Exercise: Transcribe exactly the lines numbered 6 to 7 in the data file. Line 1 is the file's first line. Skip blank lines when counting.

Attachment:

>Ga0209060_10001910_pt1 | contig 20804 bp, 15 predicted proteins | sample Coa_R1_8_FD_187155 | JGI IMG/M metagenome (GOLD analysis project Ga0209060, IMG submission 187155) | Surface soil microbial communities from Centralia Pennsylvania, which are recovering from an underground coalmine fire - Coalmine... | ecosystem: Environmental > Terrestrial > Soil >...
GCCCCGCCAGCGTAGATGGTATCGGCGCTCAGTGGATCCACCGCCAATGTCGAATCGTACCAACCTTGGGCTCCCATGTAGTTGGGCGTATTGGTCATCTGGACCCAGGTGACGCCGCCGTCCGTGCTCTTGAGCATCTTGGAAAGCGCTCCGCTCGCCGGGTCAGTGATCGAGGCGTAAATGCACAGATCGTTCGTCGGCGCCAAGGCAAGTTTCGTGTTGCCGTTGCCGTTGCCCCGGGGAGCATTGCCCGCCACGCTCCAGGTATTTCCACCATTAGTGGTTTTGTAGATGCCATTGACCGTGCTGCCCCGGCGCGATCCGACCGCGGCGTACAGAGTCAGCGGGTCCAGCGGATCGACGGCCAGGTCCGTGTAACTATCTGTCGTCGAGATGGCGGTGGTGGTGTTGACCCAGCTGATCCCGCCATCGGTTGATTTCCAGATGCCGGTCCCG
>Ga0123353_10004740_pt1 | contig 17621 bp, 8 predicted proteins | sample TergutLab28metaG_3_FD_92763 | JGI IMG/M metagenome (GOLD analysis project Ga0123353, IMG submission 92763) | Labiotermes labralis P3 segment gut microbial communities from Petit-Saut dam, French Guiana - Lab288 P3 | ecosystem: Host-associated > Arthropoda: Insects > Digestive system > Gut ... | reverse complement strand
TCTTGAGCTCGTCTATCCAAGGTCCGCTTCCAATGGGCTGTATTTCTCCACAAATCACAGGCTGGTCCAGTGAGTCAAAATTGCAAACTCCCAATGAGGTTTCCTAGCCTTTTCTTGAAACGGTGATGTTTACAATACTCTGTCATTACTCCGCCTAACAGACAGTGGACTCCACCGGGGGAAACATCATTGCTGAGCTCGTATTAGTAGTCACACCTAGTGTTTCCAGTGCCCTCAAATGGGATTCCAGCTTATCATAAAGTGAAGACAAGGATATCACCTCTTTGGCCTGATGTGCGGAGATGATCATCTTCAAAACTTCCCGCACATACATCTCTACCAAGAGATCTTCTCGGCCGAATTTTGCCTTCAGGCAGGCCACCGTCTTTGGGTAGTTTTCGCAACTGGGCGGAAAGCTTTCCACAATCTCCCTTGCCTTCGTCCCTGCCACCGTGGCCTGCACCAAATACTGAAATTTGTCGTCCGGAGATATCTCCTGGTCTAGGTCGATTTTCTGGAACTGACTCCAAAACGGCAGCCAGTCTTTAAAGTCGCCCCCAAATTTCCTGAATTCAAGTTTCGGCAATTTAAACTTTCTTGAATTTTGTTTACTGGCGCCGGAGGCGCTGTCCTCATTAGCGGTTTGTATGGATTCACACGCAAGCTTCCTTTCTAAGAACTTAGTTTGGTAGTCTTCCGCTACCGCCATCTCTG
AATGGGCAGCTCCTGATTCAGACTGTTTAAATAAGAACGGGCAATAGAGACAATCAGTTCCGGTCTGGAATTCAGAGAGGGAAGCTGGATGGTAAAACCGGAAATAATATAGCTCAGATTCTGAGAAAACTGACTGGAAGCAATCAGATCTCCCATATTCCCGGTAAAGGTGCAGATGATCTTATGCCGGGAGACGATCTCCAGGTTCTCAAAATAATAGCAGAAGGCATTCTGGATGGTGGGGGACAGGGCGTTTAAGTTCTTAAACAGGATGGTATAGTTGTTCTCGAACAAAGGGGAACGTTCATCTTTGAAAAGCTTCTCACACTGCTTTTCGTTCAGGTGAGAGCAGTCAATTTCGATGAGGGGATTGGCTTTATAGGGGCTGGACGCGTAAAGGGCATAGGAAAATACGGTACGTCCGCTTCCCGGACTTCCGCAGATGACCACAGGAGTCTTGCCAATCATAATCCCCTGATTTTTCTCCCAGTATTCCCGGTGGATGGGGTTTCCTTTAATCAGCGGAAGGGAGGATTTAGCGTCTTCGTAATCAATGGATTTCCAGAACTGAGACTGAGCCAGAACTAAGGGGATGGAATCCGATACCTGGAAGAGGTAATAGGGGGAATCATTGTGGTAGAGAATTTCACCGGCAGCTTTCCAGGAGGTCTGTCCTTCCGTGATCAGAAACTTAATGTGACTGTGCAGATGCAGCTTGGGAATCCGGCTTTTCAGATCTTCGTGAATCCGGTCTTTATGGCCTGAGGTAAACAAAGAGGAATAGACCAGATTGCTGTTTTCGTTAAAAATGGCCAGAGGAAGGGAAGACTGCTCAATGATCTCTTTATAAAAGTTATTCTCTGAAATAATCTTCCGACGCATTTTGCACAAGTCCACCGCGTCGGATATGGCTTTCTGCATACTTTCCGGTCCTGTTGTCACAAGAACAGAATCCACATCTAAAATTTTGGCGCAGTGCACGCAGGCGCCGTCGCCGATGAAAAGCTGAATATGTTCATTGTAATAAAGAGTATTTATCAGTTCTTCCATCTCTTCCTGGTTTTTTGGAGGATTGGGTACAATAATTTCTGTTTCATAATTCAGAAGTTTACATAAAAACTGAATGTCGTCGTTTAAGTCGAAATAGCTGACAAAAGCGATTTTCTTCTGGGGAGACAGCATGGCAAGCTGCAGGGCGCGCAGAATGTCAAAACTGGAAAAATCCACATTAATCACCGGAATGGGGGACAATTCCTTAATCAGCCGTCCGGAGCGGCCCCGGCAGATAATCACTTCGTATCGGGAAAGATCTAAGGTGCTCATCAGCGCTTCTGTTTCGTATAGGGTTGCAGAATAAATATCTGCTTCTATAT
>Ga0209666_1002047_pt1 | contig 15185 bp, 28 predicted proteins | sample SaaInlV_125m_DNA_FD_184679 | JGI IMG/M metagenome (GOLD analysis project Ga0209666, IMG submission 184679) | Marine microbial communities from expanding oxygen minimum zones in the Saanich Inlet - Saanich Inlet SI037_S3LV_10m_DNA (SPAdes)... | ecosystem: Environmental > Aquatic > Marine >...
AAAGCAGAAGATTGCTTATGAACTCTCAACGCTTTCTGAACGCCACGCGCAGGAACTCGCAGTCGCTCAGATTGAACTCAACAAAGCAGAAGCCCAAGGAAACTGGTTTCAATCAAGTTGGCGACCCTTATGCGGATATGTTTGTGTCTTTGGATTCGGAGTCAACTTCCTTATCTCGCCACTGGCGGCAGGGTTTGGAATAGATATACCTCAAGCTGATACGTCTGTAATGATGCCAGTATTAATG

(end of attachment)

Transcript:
>Ga0209666_1002047_pt1 | contig 15185 bp, 28 predicted proteins | sample SaaInlV_125m_DNA_FD_184679 | JGI IMG/M metagenome (GOLD analysis project Ga0209666, IMG submission 184679) | Marine microbial communities from expanding oxygen minimum zones in the Saanich Inlet - Saanich Inlet SI037_S3LV_10m_DNA (SPAdes)... | ecosystem: Environmental > Aquatic > Marine >...
AAAGCAGAAGATTGCTTATGAACTCTCAACGCTTTCTGAACGCCACGCGCAGGAACTCGCAGTCGCTCAGATTGAACTCAACAAAGCAGAAGCCCAAGGAAACTGGTTTCAATCAAGTTGGCGACCCTTATGCGGATATGTTTGTGTCTTTGGATTCGGAGTCAACTTCCTTATCTCGCCACTGGCGGCAGGGTTTGGAATAGATATACCTCAAGCTGATACGTCTGTAATGATGCCAGTATTAATG